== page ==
Why the Headline Yield on TBills Fluctuate - Market Dynamics

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Arc Team


The headline yield on T-Bills, like other income-backed securities, fluctuates from day to day. Naturally, founders interested in T-Bills have asked about these fluctuations, more specifically they want to understand what factors impact the yield, and how they should be thinking about stacking T-Bills with varying maturities to balance returns and liquidity. We covered the later point in a blog post here, but we figured it might be beneficial to write a quick synopsis of why the headline yield changes both over time and from institution to institution—let’s dive in.

An Overview of T-Bills and T-Bill Yields

Treasury bills (T-bills) are short-term debt instruments issued by the United States Department of the Treasury to fund government operations. The return generated on T-Bills isn’t technically considered yield or interest, rather, it's simply the difference between the amount paid for the T-Bill at a point in time and the eventual payout that the holder receives, which is known as the par value, or face value. T-Bill yields are an important indicator of the state of the economy and are closely watched by investors.

The market dynamics that impact T-Bill yields

The yield or return generated from purchasing T-Bills on the open market and holding them to maturity can vary from day to day and provider to provider. When purchased directly from the government, through TreasuryDirect, there is much less variability, if at all. That said, the market dynamics that affect the yield include the time to maturity, the supply/demand, the current economic environment and monetary policy, upcoming or recently released economic data, and the general market sentiment. 

  • Time to maturity - Generally speaking, the further out the maturity of a T-Bill, the higher its yield. This is because longer-term T-bills are more exposed to interest rate risk and inflation risk, and investors demand a higher yield to compensate for these risks. 
  • Supply/demand - When there is high demand for T-bills, the price goes up, and the yield goes down. Conversely, when demand for T-bills is low, their price goes down, and the yield goes up. This is because investors are willing to accept a lower yield when they believe that the safety and liquidity of T-bills outweigh the returns they could get from other investments.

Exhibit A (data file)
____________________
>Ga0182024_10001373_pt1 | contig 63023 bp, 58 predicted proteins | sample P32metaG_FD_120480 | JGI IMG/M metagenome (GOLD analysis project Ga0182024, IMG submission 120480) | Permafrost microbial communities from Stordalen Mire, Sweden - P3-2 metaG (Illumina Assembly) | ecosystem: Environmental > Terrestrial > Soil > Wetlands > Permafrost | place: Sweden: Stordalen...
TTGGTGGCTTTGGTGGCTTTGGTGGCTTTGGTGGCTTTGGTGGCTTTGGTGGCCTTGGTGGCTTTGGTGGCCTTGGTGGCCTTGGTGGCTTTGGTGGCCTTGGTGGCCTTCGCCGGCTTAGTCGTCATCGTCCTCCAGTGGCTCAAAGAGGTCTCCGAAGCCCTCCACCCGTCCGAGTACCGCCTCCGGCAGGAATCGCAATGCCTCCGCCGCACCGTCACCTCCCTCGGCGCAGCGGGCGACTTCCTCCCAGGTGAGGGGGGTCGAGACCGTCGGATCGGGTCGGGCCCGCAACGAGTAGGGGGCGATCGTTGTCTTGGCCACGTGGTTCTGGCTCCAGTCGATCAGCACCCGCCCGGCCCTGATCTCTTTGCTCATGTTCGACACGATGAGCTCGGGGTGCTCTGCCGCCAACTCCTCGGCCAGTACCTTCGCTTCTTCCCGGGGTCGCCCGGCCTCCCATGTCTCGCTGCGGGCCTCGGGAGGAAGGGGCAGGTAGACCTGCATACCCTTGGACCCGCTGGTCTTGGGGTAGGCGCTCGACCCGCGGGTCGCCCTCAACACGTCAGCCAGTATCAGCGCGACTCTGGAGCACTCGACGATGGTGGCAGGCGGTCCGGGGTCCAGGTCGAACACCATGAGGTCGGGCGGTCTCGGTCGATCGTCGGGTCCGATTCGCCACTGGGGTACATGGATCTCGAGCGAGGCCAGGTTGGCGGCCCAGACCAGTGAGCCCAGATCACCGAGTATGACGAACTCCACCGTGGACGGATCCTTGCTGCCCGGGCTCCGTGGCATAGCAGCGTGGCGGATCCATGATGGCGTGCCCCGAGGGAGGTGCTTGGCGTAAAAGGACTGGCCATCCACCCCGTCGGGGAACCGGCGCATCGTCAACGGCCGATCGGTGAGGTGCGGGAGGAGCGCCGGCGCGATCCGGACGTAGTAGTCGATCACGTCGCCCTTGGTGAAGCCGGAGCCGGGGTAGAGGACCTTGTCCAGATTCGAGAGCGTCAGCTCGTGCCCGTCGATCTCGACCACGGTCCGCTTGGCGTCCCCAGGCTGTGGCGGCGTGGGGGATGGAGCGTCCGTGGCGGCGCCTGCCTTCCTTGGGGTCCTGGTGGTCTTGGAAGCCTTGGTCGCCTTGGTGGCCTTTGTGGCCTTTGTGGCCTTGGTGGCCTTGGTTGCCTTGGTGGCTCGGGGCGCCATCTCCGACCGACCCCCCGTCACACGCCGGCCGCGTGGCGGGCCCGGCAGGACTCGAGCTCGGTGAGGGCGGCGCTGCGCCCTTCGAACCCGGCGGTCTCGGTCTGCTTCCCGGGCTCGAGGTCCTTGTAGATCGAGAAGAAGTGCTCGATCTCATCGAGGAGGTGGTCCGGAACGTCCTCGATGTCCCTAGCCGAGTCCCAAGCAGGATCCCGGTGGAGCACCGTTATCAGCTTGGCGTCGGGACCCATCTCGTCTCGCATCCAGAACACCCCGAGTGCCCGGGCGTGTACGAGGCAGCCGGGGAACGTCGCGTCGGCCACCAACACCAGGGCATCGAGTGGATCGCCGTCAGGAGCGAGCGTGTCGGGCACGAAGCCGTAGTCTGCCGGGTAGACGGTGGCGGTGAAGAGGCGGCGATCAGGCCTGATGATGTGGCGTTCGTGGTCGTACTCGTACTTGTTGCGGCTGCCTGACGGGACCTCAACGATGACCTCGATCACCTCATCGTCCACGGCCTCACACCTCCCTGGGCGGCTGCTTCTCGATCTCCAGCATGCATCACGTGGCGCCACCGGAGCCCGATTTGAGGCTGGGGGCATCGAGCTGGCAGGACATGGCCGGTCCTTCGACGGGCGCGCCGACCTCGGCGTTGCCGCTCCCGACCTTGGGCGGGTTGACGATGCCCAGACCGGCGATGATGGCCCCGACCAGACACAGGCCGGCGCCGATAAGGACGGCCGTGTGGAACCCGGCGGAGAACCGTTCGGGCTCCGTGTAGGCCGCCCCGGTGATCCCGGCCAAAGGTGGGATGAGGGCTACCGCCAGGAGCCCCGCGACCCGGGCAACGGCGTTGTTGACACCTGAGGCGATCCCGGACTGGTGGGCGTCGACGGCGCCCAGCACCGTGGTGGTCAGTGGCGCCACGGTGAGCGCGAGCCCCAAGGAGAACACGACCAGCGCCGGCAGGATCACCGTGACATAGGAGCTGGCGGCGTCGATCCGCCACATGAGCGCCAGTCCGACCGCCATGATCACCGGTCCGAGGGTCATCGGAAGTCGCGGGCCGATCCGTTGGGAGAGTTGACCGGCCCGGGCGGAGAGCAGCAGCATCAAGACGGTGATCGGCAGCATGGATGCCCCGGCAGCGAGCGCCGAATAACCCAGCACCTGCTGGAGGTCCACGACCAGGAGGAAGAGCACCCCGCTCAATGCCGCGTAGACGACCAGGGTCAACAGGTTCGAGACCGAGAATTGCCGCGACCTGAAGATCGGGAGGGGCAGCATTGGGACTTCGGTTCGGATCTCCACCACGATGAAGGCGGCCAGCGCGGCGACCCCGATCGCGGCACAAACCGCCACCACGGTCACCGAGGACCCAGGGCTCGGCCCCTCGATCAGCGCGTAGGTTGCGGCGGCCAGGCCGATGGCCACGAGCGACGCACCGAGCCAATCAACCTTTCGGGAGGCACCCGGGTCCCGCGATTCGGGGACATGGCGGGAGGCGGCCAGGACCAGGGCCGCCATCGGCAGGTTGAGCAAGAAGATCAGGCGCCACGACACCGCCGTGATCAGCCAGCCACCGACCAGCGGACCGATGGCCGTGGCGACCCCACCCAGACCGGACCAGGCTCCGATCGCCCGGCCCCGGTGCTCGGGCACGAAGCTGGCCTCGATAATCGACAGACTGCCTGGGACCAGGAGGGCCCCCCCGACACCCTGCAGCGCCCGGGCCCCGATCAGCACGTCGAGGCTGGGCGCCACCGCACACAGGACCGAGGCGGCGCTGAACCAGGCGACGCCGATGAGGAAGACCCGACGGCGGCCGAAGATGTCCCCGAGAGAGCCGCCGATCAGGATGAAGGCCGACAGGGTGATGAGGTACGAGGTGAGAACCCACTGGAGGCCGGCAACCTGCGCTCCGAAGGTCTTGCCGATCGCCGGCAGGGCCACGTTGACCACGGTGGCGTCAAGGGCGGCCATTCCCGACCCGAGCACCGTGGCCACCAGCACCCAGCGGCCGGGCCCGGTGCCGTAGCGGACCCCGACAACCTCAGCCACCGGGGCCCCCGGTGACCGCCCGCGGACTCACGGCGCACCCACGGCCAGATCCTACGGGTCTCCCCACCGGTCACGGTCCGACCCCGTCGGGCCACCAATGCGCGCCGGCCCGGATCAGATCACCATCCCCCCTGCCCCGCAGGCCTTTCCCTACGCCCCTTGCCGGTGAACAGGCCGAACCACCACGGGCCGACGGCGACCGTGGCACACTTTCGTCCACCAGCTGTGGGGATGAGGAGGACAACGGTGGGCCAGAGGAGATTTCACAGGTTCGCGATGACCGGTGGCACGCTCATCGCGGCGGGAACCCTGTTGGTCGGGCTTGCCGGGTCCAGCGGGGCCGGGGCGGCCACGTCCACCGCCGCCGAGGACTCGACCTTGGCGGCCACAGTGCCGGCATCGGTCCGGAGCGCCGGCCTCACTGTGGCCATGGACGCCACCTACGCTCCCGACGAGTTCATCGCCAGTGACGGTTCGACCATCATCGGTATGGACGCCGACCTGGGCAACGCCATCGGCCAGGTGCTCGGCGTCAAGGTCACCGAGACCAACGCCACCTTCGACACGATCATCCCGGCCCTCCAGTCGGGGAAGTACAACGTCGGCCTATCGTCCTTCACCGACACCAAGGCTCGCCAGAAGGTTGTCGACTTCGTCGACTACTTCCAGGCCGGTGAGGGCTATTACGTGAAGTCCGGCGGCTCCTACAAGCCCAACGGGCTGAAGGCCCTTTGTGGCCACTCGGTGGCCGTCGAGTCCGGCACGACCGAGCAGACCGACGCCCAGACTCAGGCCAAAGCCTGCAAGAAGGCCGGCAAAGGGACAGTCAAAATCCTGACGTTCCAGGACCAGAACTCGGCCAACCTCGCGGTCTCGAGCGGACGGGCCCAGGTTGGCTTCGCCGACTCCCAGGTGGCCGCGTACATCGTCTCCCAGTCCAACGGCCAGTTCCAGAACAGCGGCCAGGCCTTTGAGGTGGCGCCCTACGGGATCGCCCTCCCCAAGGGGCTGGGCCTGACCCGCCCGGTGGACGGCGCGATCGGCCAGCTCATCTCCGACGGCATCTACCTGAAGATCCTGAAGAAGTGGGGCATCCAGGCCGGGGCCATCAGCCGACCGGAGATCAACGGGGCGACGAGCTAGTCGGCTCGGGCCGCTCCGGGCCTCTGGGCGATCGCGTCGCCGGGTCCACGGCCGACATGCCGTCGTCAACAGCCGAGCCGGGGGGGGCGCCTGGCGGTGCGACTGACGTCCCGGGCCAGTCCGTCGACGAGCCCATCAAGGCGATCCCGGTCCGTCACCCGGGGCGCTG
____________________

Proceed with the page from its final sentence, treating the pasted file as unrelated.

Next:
• Inflation expectations - When investors expect higher inflation, they demand higher yields to compensate for the eroding purchasing power of their investment. Conversely, when inflation expectations are low, investors are willing to accept lower yields.
  • Economic environment - during periods of economic expansion: investors have a greater appetite for risk, and thus the demand for T-bills plummets, driving up the yield. The opposite is true during periods of economic contraction: investors have a lower appetite for risk, so they park funds in T-bills and other low-risk assets, driving down the related yield.
  • Economic Data Releases - Strong economic data may increase expectations of higher interest rates, leading to higher yields, while weak economic data may have the opposite effect.
  • Monetary policy - The Federal Reserve plays a role in determining the yield on T-bills, though not directly. When the Fed raises interest rates, the yield on T-bills also goes up, and vice versa. 
  • Geopolitical environment - When there is uncertainty and volatility in the global markets, investors flock to safe-haven assets like T-bills, which drive up demand and lowers yields.

To illustrate the impact of these market dynamics, we can look at the yield on T-bills during the COVID-19 pandemic. In March 2020, the yield on 3-month T-bills dropped to a historic low of 0.08% as investors fled to safe-haven assets amidst the uncertainty and volatility caused by the pandemic. However, as the economic outlook improved and inflation expectations rose, the yield on 3-month T-bills increased to 0.09% by December 2020. Now, in April 2023, the yield on 3-month T-bills is 4.57%.